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The intoxication defence: toward a better understanding of current doctrine and reform

Arenson, Kenneth J. 2015, The intoxication defence: toward a better understanding of current doctrine and reform, Australian law journal, vol. 89, no. 3, pp. 190-204.

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Title The intoxication defence: toward a better understanding of current doctrine and reform
Author(s) Arenson, Kenneth J.
Journal name Australian law journal
Volume number 89
Issue number 3
Start page 190
End page 204
Total pages 15
Publisher Thomson Reuters
Place of publication Sydney, N. S. W.
Publication date 2015-03
ISSN 0004-9611
Keyword(s) Intoxication Defence
Majewski Rule
O'Connor
Summary This article deals with the contentious issue of the extent to which an intoxicated person, particularly one who has become inebriated of his or her own volition, should be permitted to escape liability on the basis that the degree of inebriation was sufficient to preclude the fact-finder from finding a volitional act or omission on the part of the accused and/or that he or she acted with the required mens rea, if any, as defined by the common law or statutory definition of the offence. In addressing this issue, the article embarks upon a thorough analysis of the House of Lords seminal decision in Director of Public Prosecutions v Majewski (1977) AC 443 which, despite some very harsh criticism of late, continues to be the leading authority on the question in the United Kingdom, United States and Australia. As part of this analysis, the article examines and ultimately attempts to resolve the longstanding controversy over what has proved to be the elusive distinction between crimes of basic or general intent and those of specific intent. The article concludes by rejecting the Majewski principles in favour of those enunciated by the High Court of Australia in R v O'Connor (1980) 146 CLR 64; 54 ALJR. In reaching this conclusion, the article notes various legislative and academic proposals for reform as well as statutory reforms in the United Kingdom, United States, Canada and Australia.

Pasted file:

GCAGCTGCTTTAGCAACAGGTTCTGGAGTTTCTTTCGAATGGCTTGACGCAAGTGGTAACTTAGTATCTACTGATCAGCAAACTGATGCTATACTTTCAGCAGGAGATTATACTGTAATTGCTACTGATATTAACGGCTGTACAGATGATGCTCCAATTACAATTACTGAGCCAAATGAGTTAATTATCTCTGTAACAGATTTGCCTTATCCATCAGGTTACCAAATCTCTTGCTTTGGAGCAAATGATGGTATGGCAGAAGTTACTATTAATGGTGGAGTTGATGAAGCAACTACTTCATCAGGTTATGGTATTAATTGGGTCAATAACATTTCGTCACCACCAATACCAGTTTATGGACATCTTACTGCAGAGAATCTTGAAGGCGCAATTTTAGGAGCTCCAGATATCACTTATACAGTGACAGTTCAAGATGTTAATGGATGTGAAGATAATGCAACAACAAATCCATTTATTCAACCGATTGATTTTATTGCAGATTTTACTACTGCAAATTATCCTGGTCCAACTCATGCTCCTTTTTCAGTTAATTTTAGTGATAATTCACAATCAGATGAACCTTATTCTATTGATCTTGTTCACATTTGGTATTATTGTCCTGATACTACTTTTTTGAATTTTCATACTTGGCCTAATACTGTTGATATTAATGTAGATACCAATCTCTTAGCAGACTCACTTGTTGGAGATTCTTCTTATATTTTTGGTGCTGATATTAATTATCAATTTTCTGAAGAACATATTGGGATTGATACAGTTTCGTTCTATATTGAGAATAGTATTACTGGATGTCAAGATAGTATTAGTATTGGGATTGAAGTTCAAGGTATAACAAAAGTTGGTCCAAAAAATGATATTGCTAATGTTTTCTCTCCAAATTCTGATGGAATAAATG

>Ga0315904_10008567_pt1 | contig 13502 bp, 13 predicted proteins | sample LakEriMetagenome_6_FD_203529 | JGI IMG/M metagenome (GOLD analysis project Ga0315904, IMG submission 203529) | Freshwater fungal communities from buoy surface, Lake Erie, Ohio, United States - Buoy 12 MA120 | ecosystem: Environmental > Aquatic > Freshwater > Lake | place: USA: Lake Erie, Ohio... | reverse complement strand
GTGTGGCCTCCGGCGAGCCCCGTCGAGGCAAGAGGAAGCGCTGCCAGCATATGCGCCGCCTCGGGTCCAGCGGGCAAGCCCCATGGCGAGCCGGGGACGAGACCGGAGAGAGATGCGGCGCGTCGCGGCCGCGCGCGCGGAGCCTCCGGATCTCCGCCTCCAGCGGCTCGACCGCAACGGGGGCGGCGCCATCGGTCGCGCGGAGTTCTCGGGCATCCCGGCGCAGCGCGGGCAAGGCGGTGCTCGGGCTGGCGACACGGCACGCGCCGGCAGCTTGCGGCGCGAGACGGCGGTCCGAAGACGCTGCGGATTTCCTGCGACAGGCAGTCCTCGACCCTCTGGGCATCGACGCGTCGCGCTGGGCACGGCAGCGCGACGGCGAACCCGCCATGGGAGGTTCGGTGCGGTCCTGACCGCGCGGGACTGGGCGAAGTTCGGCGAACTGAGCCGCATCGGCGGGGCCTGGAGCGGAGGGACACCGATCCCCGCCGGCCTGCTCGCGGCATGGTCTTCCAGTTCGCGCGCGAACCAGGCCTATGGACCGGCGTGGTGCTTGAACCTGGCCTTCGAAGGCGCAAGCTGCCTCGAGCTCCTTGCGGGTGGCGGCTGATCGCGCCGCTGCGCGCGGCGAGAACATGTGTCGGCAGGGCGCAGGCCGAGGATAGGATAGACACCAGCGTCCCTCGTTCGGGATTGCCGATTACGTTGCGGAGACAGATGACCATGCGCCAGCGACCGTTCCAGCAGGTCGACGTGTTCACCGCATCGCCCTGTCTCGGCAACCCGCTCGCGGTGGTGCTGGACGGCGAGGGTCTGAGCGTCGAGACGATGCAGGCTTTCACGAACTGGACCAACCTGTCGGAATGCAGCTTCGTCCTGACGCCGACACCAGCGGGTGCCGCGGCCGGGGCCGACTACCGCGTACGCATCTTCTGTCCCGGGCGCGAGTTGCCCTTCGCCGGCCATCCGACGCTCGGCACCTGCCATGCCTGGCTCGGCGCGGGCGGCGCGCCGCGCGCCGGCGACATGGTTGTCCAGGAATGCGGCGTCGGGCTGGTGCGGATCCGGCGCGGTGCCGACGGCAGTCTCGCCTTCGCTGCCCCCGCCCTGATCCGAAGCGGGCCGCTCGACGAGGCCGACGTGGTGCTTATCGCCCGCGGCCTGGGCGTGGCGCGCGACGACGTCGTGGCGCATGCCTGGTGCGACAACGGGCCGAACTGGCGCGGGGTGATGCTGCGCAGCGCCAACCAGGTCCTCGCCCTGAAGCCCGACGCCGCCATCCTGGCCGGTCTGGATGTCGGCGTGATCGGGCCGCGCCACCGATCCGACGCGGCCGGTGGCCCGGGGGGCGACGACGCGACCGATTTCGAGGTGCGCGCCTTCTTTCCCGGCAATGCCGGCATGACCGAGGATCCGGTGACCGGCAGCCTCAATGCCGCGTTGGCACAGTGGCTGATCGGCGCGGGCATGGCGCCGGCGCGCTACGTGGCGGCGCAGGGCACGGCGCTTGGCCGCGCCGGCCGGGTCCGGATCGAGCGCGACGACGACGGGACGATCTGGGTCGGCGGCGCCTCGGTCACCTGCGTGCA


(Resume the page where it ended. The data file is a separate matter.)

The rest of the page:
Language eng
Field of Research 180110 Criminal Law and Procedure
Socio Economic Objective 970118 Expanding Knowledge in Law and Legal Studies
HERDC Research category C1 Refereed article in a scholarly journal
ERA Research output type C Journal article
Copyright notice ©2015, Thomson Reuters
Persistent URL http://hdl.handle.net/10536/DRO/DU:30081639

Document type: Journal Article
Collection: Law
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